Earlier this month, Bob Ambrogi reported in his LawSites blog on a case in which a law firm that sued a client over a negative review had its lawsuit dismissed and had to pay the defendant's attorneys' fees of nearly $27,000.
Twenty-year-old Texas waitress Lan Cai was dressed only in her underwear and half asleep in her bed when her auto-accident lawyers from Houston's Tuan A. Khuu & Associates came walking into her bedroom. Never a good idea.
Cai had been in a serious car accident. After this incident, she complained about the firm on Facebook and wrote a negative review on Yelp. She called the firm "super unprofessional", "very pushy" and said she couldn't get basic information from them.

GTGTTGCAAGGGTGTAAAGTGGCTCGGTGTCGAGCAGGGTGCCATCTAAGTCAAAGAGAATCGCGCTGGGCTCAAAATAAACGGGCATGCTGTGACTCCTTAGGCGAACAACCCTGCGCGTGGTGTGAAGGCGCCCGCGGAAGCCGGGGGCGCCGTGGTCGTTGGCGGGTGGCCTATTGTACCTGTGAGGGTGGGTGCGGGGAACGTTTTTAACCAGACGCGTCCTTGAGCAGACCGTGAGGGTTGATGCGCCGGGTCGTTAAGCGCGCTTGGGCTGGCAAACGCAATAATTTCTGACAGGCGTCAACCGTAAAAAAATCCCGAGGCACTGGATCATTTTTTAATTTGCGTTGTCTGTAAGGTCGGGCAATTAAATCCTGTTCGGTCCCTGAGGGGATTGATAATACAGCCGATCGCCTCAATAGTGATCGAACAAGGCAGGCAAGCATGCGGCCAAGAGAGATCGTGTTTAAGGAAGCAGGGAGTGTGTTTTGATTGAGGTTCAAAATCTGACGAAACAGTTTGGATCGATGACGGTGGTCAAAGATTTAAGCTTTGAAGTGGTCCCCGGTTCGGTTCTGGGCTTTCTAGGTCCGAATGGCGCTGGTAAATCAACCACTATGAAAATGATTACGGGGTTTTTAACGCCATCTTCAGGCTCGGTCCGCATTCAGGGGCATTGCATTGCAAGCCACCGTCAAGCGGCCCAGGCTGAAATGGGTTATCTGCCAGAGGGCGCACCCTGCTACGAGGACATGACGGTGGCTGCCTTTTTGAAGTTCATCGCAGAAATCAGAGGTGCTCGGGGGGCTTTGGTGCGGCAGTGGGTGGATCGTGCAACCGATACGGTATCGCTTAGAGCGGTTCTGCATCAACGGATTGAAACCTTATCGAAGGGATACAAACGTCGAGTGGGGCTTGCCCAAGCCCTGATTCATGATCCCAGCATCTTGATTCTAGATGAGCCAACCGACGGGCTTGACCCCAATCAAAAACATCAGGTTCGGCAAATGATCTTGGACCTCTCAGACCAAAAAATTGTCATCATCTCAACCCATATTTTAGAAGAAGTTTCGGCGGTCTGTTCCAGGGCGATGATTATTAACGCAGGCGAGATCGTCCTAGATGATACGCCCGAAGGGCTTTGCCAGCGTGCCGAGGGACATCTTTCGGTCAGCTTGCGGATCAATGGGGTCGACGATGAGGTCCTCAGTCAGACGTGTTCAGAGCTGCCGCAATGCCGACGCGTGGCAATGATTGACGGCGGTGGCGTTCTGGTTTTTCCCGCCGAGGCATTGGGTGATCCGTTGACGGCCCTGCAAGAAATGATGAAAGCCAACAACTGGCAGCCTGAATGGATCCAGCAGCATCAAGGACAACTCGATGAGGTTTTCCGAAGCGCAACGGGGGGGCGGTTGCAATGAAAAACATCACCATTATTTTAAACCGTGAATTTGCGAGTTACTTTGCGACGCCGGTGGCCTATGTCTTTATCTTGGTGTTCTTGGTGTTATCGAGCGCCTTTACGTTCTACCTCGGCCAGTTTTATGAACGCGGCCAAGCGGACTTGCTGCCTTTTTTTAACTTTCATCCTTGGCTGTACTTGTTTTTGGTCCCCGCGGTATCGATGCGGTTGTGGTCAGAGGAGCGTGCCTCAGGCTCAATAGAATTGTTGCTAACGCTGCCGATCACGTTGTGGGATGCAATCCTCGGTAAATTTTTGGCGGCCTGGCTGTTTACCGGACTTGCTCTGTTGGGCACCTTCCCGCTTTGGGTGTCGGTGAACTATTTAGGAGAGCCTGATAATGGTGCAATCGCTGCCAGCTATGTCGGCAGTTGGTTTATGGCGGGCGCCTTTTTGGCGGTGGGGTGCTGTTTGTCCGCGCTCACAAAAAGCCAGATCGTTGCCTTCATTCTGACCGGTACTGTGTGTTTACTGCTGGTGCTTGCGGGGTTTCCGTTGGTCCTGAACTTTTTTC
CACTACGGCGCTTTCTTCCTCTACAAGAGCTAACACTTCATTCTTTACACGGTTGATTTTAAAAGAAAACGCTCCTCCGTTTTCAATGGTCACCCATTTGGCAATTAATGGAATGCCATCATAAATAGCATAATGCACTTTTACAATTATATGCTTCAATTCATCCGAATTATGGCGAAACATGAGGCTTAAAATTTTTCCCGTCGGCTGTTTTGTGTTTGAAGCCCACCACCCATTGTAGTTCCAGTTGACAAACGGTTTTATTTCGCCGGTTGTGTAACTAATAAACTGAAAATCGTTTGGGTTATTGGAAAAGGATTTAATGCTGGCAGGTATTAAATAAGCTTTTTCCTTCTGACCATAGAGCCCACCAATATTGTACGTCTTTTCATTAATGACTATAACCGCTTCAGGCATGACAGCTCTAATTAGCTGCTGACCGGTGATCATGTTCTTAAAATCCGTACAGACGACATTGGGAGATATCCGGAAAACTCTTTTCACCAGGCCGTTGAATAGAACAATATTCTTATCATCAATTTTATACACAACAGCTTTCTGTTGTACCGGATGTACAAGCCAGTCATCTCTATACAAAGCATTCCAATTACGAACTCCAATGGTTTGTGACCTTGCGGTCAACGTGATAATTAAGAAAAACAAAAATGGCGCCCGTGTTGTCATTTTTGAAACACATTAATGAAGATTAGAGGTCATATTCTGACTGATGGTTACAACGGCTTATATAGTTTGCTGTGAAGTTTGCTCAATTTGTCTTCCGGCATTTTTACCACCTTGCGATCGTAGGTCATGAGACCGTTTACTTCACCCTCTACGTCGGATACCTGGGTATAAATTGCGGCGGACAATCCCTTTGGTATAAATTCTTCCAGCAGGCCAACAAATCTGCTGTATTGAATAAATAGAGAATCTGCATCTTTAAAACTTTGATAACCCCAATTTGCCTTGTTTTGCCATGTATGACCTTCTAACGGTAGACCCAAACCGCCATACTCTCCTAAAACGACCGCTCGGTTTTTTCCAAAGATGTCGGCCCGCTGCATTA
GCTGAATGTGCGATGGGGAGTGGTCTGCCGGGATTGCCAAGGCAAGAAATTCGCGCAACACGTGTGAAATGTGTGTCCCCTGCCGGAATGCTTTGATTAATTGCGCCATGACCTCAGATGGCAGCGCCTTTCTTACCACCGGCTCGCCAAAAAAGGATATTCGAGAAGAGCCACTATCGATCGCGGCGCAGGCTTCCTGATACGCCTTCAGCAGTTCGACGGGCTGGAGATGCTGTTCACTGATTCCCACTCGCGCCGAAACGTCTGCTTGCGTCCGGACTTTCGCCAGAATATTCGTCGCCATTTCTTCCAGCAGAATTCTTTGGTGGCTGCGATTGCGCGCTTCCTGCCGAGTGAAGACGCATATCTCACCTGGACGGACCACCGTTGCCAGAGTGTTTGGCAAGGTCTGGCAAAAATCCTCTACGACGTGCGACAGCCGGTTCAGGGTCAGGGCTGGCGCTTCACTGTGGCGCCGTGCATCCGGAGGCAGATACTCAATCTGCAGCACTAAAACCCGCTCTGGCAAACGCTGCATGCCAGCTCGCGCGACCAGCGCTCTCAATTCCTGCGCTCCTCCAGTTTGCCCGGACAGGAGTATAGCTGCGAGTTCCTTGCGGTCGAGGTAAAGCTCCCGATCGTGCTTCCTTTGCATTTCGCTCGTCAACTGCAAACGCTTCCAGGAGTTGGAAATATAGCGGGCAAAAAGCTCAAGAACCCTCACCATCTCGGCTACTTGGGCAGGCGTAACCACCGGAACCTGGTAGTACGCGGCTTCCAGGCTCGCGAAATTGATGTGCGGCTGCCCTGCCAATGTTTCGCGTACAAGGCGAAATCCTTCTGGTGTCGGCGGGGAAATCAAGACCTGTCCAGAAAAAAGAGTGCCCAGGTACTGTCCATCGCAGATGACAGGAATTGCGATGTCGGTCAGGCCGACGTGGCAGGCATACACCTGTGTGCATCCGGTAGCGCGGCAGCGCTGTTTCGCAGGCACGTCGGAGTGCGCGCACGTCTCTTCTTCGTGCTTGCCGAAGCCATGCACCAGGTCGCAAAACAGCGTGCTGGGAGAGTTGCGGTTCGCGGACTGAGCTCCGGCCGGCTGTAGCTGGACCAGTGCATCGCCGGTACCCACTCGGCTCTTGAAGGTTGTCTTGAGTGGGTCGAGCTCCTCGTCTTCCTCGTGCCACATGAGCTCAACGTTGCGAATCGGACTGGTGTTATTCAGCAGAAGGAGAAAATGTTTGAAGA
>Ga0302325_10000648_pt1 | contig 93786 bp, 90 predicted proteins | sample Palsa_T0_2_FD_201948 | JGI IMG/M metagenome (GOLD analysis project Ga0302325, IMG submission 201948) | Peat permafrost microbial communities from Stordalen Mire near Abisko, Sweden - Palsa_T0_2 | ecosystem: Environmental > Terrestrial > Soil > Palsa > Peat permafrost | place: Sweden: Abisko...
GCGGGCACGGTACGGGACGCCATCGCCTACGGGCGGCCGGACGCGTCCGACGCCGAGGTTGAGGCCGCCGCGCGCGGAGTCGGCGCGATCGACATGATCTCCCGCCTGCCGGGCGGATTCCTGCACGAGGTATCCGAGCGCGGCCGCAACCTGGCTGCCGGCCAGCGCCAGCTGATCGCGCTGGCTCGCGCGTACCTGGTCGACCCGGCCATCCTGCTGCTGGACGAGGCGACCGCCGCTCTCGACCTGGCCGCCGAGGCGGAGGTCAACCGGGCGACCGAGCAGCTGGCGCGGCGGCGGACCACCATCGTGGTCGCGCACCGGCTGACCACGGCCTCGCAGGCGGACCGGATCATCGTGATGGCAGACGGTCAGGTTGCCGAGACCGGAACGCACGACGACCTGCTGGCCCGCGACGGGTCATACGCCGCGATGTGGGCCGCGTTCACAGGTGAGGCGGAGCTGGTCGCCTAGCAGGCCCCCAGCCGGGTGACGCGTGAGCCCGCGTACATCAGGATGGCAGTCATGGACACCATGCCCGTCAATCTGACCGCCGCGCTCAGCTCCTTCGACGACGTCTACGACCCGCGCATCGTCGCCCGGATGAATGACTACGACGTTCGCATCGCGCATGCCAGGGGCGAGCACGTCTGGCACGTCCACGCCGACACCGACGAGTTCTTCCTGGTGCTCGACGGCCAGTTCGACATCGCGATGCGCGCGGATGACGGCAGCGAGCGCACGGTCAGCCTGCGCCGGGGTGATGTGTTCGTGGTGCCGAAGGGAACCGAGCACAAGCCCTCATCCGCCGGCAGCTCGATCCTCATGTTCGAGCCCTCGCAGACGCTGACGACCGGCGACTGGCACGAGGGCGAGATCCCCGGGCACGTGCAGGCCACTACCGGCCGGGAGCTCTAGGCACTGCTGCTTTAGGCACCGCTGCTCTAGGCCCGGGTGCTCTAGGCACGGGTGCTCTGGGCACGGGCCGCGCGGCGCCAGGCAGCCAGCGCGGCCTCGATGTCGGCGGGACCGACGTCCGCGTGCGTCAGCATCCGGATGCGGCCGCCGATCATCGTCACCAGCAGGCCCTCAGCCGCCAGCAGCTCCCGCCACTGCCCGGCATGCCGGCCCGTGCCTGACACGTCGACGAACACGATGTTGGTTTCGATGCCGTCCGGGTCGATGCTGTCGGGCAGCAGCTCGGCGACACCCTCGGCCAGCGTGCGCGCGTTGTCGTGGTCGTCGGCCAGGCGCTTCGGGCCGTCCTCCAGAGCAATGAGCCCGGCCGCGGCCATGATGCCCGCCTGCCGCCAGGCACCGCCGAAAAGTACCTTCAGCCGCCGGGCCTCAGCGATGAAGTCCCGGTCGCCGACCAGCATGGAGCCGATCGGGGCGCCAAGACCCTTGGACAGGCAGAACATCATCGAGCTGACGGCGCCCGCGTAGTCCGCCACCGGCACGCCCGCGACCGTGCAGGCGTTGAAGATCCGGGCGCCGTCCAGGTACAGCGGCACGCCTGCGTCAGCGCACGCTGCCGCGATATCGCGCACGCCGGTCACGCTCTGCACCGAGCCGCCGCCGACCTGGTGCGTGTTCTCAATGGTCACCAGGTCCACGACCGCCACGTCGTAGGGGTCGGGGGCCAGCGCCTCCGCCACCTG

Keith Nguyen, an attorney with the firm, sent Cai an e-mail after viewing the post threatening suit if she didn't remove it. When she didn't remove it, the firm sued for defamation, seeking damages of $200,000.
Fortunately for Cai, Houston attorney Michael Fleming saw the suit as "a bully's attempt to silence unfavorable criticism on the Internet." He took her case pro bono and filed a motion to dismiss, arguing that her statements were truthful and that the lawsuit should be thrown out under the Texas anti-SLAPP law. The judge agreed and entered an order dismissing the suit on November 21st.
The moral of the story is: When you sue your client over a negative review, nothing good is likely to come of it.
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